Study Closer home, a research conducted by a Master of Arts student at the Institute of Anthropology, Gender and African Studies of the University of Nairobi titled Representation of Women in the Star and the Reject Newspapers, revealed that the representation of women in the media has not improved. The study was carried out on editions published between December 2012 and February 2013. One hundred main news stories were sampled. It explored the representation of women in the two papers with a focus on image and news subjects. The research revealed that stories on politics and governance were given more prominence in both papers and formed 36 per cent of the stories covered in the research. These stories were largely written by men for women only contributed 13.8 per cent of stories in this category, which showed that politics do not attract the interest of many women reporters. It was revealed that women contributed less than one third of the stories in all the categories. It however, clearly emerged that women were most interested with peace and security and contributed 57.14 per cent of stories in this category. This could be because women form the bulk of victims during insecurity. Most of the stories on peace and security were in the context of the General Election. They were
on the different initiatives put in place to ensure security during the campaigns and elections and that there was no gender-based electoral violence. This could explain why many women reporters were drawn to contribute stories in the category. However, it should be noted that none of the stories in this category formed the headlines or appeared on the front pages of either of the newspapers. In political stories, men were given more prominence. Women did not appear and when they did they were seen and not heard. For instance, in a story titled presidential aspirants intensify their campaigns, the itinerary of all the presidential candidates and their running mates were given, apart from that of the female presidential aspirant. Women news subjects comprised a paltry 23.93 per cent, which is below the global average that is 24 per cent.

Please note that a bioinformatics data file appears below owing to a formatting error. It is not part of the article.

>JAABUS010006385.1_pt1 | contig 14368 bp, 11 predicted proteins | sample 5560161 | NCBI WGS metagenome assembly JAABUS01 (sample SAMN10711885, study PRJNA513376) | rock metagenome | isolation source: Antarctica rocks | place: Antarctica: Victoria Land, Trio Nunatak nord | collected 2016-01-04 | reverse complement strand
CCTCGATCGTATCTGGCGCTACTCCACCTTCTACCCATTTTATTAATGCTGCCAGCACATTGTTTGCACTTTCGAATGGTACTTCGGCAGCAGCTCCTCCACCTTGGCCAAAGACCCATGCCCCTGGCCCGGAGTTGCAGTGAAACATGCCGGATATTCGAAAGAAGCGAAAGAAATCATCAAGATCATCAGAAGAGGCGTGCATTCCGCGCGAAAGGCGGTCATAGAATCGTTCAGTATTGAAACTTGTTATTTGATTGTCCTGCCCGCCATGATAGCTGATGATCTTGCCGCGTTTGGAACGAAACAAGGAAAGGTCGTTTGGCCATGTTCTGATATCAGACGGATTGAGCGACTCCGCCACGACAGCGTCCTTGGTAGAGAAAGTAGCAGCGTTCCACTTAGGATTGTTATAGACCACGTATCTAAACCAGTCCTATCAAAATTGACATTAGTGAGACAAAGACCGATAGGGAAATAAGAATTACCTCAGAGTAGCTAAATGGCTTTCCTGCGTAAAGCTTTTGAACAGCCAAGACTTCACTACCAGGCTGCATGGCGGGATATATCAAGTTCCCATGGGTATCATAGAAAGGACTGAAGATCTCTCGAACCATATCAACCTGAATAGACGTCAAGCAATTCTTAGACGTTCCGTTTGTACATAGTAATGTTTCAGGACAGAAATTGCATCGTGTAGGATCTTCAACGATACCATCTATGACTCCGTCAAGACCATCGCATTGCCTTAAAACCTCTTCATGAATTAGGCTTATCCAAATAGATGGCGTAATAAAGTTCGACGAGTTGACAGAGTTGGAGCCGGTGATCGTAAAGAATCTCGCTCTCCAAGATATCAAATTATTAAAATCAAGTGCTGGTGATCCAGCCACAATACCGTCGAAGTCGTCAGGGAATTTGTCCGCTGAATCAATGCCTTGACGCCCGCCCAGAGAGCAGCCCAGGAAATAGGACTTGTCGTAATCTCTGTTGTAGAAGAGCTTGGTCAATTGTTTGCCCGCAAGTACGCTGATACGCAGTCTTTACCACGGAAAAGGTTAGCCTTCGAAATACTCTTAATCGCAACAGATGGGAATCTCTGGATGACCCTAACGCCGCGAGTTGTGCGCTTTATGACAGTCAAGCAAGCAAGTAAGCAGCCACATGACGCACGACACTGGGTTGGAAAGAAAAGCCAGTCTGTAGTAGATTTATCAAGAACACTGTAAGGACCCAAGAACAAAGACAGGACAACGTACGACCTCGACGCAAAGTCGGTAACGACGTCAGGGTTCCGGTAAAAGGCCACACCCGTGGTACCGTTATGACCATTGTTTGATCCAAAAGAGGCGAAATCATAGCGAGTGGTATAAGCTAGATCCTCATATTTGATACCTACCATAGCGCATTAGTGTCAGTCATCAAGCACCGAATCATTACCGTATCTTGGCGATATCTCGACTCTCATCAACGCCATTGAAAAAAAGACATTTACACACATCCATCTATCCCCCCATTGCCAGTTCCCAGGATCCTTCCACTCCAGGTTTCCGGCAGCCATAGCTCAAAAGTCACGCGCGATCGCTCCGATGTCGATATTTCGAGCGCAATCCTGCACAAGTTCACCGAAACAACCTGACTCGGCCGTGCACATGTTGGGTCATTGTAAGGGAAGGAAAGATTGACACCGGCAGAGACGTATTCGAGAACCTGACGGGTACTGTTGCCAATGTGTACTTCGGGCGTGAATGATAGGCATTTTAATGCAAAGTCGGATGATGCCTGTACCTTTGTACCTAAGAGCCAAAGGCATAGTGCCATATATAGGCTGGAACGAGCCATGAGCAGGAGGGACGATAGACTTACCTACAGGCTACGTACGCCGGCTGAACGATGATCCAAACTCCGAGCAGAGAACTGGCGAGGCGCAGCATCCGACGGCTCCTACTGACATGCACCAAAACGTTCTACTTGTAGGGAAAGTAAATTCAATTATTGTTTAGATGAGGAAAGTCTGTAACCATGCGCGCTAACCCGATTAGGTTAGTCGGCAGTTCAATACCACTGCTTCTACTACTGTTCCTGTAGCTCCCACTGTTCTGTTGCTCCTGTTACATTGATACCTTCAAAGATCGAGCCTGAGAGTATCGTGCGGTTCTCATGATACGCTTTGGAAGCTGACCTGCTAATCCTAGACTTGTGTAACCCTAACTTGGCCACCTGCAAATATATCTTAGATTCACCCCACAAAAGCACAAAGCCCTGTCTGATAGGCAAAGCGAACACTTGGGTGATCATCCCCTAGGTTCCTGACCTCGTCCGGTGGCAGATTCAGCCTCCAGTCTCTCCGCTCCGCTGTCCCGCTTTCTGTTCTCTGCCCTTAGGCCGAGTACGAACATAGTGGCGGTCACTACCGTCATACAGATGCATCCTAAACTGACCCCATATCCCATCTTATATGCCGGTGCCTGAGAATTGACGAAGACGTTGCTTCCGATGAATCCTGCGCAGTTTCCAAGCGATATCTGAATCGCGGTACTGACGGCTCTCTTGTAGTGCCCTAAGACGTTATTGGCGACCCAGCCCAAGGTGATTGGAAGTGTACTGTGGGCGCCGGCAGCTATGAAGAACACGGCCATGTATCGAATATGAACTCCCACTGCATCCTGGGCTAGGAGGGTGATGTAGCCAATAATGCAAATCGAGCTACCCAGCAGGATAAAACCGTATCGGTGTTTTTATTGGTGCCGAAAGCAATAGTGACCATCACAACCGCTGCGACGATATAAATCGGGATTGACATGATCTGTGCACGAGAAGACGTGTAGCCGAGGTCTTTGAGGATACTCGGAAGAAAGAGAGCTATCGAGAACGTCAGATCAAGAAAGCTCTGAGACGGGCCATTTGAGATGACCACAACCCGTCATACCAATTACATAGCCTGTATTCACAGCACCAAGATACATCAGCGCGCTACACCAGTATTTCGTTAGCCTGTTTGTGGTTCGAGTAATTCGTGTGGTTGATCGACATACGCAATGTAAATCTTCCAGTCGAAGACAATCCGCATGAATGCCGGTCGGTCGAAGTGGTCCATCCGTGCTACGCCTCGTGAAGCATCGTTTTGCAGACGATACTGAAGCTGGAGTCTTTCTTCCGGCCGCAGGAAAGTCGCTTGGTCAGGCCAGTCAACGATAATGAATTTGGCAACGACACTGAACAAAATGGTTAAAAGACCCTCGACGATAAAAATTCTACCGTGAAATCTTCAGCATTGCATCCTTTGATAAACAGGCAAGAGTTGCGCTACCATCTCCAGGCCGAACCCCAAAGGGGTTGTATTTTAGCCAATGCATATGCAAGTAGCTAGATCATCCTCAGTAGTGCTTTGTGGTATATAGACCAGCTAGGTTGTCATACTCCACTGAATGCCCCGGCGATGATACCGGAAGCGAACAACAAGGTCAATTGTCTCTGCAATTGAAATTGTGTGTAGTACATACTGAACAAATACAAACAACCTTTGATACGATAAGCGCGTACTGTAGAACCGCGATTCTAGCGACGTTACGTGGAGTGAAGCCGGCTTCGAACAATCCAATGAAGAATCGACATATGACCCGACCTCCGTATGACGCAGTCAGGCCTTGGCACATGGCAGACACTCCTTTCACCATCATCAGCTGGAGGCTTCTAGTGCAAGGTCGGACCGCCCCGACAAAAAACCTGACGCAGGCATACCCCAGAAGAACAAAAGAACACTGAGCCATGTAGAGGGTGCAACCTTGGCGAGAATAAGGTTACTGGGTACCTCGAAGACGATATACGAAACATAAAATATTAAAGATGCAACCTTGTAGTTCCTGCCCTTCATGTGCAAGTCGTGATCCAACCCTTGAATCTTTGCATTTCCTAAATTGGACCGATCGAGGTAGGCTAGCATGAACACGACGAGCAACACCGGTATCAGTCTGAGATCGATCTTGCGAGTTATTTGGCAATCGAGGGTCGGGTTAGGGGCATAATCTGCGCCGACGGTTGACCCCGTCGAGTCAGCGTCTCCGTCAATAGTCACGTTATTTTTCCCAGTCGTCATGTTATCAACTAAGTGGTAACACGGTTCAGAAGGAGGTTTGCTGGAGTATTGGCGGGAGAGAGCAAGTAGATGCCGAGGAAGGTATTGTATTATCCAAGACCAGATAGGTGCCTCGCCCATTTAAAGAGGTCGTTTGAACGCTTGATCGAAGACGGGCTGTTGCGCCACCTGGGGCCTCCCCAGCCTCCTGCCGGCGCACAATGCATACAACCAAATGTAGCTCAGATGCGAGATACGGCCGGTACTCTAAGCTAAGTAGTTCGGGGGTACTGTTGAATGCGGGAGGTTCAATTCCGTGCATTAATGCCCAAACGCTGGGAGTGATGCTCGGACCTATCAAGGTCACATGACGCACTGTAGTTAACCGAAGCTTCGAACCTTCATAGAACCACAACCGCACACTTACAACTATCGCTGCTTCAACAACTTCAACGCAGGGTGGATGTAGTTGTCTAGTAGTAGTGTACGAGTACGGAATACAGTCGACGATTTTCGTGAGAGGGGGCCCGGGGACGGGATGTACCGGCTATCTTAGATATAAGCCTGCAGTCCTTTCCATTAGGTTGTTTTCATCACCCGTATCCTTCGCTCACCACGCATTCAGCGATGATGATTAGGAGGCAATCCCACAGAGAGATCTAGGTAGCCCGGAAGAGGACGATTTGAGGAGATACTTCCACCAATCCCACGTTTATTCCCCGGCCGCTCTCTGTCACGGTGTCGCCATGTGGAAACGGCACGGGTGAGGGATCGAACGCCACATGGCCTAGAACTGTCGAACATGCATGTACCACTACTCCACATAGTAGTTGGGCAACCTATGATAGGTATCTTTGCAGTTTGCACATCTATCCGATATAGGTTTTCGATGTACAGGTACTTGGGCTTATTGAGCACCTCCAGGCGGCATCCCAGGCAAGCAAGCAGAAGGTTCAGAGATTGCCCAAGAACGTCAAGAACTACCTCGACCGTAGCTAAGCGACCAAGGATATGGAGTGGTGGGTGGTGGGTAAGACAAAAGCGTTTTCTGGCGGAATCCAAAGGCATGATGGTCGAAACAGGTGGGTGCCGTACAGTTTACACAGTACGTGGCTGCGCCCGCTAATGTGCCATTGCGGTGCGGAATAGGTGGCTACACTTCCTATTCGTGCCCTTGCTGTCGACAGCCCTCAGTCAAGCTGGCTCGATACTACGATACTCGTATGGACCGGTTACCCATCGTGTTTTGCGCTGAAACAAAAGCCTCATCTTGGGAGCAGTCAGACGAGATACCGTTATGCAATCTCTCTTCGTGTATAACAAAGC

Stereotype The research revealed that the media continues to perpetuate the stereotyped images of women. The stereotyped roles of mother, care givers and wife came out prominently in the images of women in the stories under review. Women were also presented as victims of domestic violence, assault, rape and electoral violence. There is invisibility of women across all news platforms as there are very few news stories with women as the central focus. In most of the news women function as providers of personal accounts, and rarely as knowledgeable experts. Expert opinion is overwhelmingly male. Women are quoted as spokespersons of organisations, experts or main news subjects only a few times, and even so, they are allocated very little print space — either a tiny paragraph or as little as two lines, while men are quoted for the most part of the story. Various reasons have been given for the underrepresentation of women in the media. This is both in the news and in media houses. Some argue that the underrepresentation of women in the media is due to patriarchy, where men